Good grammar counts

Consultants Working  CREATIVE computers and great graphic art make it easy to compose internet content, social media blurbs and blog articles today.      Entrepreneurs often become their own marketers, communicators, and promoters . . . but should they?

Is ‘doing it all’ really the best way to be successful in business?   Not everyone is a great communicator. Even fewer of us are good spellers or grammarians. Publishing without polish can do more harm than good.

Most successful business owners excel in their area of expertise. They’re good at gardening, auto repair, or health care, for example. They may not do so well with writing. In that case, it pays to hire a professional to help communicate to the public.

Credibility counts                                                                                                               Even though business owners are often the best spokespeople for their products and services, their credibility can be ruined in an instant if they post a piece with obvious spelling or grammar errors. If writing style is archaic, hard to read or doesn’t communicate messages correctly, it can do more harm than good.

From the class genius to the guy who got Cs or Ds in English, everyone notices typos in print. Customers equate sentence fragments, grammar mistakes and spelling bloopers with incompetence. Such errors reflect poorly on any business.

Since computers can’t read words in context, the best spell checkers occasionally goof.  They may make corrections that aren’t needed, turning right words into wrong ones. Old-fashioned proofreading is still your best bet. A few simple tips include:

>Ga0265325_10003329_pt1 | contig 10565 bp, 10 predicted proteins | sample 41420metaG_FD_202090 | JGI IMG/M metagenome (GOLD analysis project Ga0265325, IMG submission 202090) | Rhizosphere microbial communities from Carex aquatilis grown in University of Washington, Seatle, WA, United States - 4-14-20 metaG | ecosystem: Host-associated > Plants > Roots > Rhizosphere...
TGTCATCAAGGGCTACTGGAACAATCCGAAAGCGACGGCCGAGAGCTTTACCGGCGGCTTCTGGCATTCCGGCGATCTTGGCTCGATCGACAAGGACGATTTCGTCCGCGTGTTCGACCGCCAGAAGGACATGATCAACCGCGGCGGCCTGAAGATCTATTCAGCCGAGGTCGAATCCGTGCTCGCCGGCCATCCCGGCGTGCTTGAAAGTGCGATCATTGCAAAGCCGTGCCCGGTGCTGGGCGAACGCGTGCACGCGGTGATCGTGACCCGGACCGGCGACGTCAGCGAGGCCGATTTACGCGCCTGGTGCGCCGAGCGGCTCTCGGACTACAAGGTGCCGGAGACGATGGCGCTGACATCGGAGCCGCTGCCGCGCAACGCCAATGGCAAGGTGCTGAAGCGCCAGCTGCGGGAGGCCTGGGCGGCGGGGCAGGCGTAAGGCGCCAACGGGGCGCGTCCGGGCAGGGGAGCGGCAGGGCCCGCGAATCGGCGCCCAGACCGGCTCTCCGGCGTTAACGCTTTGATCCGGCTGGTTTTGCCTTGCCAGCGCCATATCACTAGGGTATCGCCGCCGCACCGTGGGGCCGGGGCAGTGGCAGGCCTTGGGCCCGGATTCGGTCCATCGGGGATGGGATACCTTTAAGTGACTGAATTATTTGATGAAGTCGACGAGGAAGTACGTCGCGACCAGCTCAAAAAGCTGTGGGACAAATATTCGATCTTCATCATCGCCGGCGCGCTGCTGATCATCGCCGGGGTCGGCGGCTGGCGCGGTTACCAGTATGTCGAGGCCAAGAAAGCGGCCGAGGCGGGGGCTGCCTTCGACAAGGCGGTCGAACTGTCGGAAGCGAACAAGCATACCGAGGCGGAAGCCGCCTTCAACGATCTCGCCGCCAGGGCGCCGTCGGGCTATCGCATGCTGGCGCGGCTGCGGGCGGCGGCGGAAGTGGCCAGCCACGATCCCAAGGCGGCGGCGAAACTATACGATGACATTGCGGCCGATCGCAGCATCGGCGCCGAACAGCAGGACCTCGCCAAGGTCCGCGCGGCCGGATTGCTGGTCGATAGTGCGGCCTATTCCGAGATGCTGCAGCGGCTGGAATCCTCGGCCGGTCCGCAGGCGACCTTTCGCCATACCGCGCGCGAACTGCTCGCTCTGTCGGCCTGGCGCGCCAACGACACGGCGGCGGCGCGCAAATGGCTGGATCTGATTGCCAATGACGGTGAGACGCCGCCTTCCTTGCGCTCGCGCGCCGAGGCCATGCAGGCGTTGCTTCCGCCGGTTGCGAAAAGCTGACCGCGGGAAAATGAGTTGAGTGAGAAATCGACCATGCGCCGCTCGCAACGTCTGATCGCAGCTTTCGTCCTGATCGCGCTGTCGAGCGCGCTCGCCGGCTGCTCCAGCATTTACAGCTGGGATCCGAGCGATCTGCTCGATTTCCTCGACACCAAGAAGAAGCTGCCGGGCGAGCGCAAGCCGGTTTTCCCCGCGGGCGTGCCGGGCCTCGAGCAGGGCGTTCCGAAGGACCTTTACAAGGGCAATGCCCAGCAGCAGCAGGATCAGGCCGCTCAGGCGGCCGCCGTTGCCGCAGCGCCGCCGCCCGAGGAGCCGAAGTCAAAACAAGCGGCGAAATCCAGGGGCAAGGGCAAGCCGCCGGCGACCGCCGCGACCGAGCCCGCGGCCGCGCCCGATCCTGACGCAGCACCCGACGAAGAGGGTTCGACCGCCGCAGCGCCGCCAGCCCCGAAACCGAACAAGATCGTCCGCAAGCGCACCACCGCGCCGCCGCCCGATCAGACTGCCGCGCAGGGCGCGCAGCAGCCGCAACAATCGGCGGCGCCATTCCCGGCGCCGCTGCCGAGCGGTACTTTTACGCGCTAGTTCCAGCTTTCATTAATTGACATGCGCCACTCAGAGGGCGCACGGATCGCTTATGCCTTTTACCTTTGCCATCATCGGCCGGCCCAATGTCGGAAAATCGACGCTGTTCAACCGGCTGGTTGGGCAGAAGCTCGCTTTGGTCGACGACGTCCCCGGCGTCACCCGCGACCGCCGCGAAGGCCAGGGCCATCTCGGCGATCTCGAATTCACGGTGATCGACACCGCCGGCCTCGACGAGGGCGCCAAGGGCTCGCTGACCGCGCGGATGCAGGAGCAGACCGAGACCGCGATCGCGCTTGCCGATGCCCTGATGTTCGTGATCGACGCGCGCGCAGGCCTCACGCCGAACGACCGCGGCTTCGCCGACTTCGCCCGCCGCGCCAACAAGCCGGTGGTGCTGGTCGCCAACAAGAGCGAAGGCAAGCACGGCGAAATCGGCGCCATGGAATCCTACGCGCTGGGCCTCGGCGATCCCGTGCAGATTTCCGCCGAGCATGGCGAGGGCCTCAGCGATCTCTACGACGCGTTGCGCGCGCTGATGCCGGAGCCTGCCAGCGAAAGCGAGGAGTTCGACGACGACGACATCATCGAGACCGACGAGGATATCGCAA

• Two / To / Too: Use “two” to write out a number (two cats). “Too” means also (I want to go, too. I want to go also). Use “to” as a connector (to the store, to the car, to the person in front of me).
  • It’s / Its:“It’s is always a contraction, meaning “it is” (“It’s raining”); Its (without an apostrophe) is a possessive. (The dog lost its bone) Its shows ownership.
  • You’re / Your: “You’re” stands for “you are” (“You’re late); “Your” is a possessive pronoun, as in “Get your coat.”
  • There / Their / They’re: “There” refers to a place (“Let’s go there.”); “Their” is a possessive pronoun, as in “Get their coats.” A contraction spelled “they’re” replaces two words “They are.” (They’re going on vacation).
  • Who / Whom: Use “who” in place of it, he or she. Use “whom” where you would write him, her, us.
  • Punctuation and quotation marks:  Commas separating a direct quote from the rest of a sentence should be placed inside the quotation marks. The same is true for periods. Question marks should be inside quotes only if they are part of the quote. Outside, if not.

Fool-proof your proofreading                                                                                         It’s not always easy to proofread your own work. If you know exactly what something is supposed to say, you may subconsciously see what should be there rather than what’s actually on the page. Here are a few suggestions for fool-proofing your work while proofreading:

  • Increase font size to 150 percent to better see your words and more easily spot errors. (Don’t forget to switch it back to normal size when done proofreading).
  • Change the font to Courier, a mono-spaced font, to disrupt typical pattern recognition. This will help you pay closer attention to the text while proofing.
  • Read your work out loud. Hearing it helps you spot mistakes you might not see.
  • Print out a document to catch errors on paper that you’d miss on the monitor.
  • Ask a few other people to read your writing for accuracy before publishing it.

Keep in mind that everything the public sees makes an impression  – positive or negative. Misspelled words, bad grammar, or sub-par writing skills can lead to loss of business, no matter what business you’re in!

Susan K. Maciak Let’s Talk Business! Blogs by Susan K. Maciak                                                            CAMEO Consulting LLC:  |



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